Sunday, November 30, 2008

Ghostgirl by Tonya Hurley

This book has a very attractive design: it is a little taller and narrower than the average hardcover teen novel; the cover has the silhouette of a girl in Tim Burton-style art seen through a cutout in the shape of a coffin; the pages are of heavy, good quality paper, edged in silver; pink Art Nouveau florals adorn each page; each chapter begins with a quote by such luminaries as Oscar Wilde and Edgar Allan Poe... And now I've run out of good things to say.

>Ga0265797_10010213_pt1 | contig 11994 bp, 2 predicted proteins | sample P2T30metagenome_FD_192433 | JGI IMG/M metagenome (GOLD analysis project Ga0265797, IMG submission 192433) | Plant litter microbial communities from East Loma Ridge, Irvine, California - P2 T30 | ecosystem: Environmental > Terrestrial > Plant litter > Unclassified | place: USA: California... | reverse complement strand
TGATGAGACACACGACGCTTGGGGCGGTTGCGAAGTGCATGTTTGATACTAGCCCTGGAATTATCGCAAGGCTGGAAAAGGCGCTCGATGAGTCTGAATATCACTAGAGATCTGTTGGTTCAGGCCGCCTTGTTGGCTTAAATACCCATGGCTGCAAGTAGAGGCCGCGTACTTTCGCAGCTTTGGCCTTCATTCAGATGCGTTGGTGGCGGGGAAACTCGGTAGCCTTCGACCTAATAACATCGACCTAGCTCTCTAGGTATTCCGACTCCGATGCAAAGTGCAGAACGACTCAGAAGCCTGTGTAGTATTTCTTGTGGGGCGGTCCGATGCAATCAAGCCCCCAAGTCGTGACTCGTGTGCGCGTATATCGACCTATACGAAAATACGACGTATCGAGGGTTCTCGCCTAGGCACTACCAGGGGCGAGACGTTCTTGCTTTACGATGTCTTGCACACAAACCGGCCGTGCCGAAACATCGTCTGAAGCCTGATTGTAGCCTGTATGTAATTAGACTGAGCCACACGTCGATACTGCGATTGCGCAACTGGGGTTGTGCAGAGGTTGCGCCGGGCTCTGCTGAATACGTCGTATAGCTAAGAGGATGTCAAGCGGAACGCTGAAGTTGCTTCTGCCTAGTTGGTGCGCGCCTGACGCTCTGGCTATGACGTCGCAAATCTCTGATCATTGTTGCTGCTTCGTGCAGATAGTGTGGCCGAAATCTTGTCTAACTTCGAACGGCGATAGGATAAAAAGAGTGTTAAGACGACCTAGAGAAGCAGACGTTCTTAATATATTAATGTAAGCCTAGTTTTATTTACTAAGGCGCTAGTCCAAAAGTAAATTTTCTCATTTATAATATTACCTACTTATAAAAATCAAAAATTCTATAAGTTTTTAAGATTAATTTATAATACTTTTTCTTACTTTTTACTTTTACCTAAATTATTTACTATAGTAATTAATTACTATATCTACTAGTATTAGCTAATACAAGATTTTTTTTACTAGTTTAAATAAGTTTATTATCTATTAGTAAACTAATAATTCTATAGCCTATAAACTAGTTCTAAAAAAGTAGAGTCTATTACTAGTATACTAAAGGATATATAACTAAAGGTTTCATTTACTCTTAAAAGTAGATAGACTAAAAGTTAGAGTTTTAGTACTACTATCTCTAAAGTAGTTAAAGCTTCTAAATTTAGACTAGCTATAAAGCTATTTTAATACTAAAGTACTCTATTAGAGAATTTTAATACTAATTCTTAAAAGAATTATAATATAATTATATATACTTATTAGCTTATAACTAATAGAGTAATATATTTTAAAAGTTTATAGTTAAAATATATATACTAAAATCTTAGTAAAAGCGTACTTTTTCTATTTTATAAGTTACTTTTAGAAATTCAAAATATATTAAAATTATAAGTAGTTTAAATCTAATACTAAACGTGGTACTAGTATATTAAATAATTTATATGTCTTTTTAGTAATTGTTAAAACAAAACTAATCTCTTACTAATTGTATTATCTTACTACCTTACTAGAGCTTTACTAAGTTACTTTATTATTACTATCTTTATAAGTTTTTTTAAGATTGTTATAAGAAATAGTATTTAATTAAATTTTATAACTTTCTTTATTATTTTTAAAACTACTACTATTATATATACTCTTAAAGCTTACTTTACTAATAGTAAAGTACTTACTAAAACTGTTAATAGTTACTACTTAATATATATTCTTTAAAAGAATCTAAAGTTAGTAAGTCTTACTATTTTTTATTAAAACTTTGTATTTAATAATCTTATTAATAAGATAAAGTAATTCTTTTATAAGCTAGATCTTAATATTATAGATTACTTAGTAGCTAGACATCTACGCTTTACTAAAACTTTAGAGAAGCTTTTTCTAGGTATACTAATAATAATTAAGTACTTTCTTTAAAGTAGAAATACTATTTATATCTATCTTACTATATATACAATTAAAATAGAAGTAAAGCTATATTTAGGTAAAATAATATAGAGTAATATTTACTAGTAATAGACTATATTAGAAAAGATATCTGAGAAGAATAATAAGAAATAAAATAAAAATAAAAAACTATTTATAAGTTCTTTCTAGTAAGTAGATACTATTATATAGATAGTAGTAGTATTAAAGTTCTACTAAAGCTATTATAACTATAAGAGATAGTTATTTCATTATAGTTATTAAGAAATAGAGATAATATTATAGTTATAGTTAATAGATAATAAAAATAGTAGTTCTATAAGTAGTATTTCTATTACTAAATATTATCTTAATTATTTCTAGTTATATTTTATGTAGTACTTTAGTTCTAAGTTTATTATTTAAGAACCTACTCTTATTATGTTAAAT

From the back cover: "Charlotte Usher feels practically invisible at school, and then one day she really is. Even worse, she's dead. In this satirical yet heartfelt novel, Tonya Hurley explores the invisibility we all feel at times and the lengths we'll go to be seen."

The message may be a good one, but I found the story such a slog that after reading the first third of the book, I skipped to the final chapter. Teen readers who like school clique stories will probably be more patient.

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